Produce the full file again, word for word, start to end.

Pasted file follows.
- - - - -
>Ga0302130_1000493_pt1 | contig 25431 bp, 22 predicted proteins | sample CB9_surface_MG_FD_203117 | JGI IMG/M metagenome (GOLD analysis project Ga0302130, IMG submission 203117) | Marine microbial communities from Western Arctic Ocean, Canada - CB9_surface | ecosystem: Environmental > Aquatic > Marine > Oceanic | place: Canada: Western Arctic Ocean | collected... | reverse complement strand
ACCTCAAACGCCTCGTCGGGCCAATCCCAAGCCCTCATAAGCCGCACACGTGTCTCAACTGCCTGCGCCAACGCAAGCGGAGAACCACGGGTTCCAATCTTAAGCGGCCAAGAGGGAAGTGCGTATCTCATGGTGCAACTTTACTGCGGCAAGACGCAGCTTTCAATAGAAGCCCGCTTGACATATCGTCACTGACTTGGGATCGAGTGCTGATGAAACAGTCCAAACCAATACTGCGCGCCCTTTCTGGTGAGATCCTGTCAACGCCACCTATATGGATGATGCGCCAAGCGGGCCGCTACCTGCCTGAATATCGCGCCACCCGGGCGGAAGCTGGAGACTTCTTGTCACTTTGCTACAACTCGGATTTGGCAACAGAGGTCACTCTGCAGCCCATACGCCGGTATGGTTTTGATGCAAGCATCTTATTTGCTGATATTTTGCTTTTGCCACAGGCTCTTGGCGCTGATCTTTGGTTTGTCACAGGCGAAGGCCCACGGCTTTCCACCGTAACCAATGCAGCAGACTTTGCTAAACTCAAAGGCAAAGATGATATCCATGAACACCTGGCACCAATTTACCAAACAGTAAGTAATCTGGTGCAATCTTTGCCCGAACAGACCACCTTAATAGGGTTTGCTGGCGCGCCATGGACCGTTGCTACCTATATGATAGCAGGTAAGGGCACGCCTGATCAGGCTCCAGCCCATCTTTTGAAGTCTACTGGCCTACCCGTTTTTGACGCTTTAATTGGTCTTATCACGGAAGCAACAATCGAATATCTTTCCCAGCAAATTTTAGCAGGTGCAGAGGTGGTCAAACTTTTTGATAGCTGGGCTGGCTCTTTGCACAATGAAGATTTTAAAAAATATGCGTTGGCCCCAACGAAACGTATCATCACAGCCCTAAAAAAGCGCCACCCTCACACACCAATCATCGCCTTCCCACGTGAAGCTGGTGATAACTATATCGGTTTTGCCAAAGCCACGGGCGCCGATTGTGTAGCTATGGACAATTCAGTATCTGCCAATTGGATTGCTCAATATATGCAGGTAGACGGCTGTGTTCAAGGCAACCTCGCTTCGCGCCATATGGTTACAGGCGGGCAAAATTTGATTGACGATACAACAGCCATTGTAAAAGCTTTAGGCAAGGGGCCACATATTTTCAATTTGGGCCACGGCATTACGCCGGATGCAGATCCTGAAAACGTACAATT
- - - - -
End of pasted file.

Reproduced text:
>Ga0302130_1000493_pt1 | contig 25431 bp, 22 predicted proteins | sample CB9_surface_MG_FD_203117 | JGI IMG/M metagenome (GOLD analysis project Ga0302130, IMG submission 203117) | Marine microbial communities from Western Arctic Ocean, Canada - CB9_surface | ecosystem: Environmental > Aquatic > Marine > Oceanic | place: Canada: Western Arctic Ocean | collected... | reverse complement strand
ACCTCAAACGCCTCGTCGGGCCAATCCCAAGCCCTCATAAGCCGCACACGTGTCTCAACTGCCTGCGCCAACGCAAGCGGAGAACCACGGGTTCCAATCTTAAGCGGCCAAGAGGGAAGTGCGTATCTCATGGTGCAACTTTACTGCGGCAAGACGCAGCTTTCAATAGAAGCCCGCTTGACATATCGTCACTGACTTGGGATCGAGTGCTGATGAAACAGTCCAAACCAATACTGCGCGCCCTTTCTGGTGAGATCCTGTCAACGCCACCTATATGGATGATGCGCCAAGCGGGCCGCTACCTGCCTGAATATCGCGCCACCCGGGCGGAAGCTGGAGACTTCTTGTCACTTTGCTACAACTCGGATTTGGCAACAGAGGTCACTCTGCAGCCCATACGCCGGTATGGTTTTGATGCAAGCATCTTATTTGCTGATATTTTGCTTTTGCCACAGGCTCTTGGCGCTGATCTTTGGTTTGTCACAGGCGAAGGCCCACGGCTTTCCACCGTAACCAATGCAGCAGACTTTGCTAAACTCAAAGGCAAAGATGATATCCATGAACACCTGGCACCAATTTACCAAACAGTAAGTAATCTGGTGCAATCTTTGCCCGAACAGACCACCTTAATAGGGTTTGCTGGCGCGCCATGGACCGTTGCTACCTATATGATAGCAGGTAAGGGCACGCCTGATCAGGCTCCAGCCCATCTTTTGAAGTCTACTGGCCTACCCGTTTTTGACGCTTTAATTGGTCTTATCACGGAAGCAACAATCGAATATCTTTCCCAGCAAATTTTAGCAGGTGCAGAGGTGGTCAAACTTTTTGATAGCTGGGCTGGCTCTTTGCACAATGAAGATTTTAAAAAATATGCGTTGGCCCCAACGAAACGTATCATCACAGCCCTAAAAAAGCGCCACCCTCACACACCAATCATCGCCTTCCCACGTGAAGCTGGTGATAACTATATCGGTTTTGCCAAAGCCACGGGCGCCGATTGTGTAGCTATGGACAATTCAGTATCTGCCAATTGGATTGCTCAATATATGCAGGTAGACGGCTGTGTTCAAGGCAACCTCGCTTCGCGCCATATGGTTACAGGCGGGCAAAATTTGATTGACGATACAACAGCCATTGTAAAAGCTTTAGGCAAGGGGCCACATATTTTCAATTTGGGCCACGGCATTACGCCGGATGCAGATCCTGAAAACGTACAATT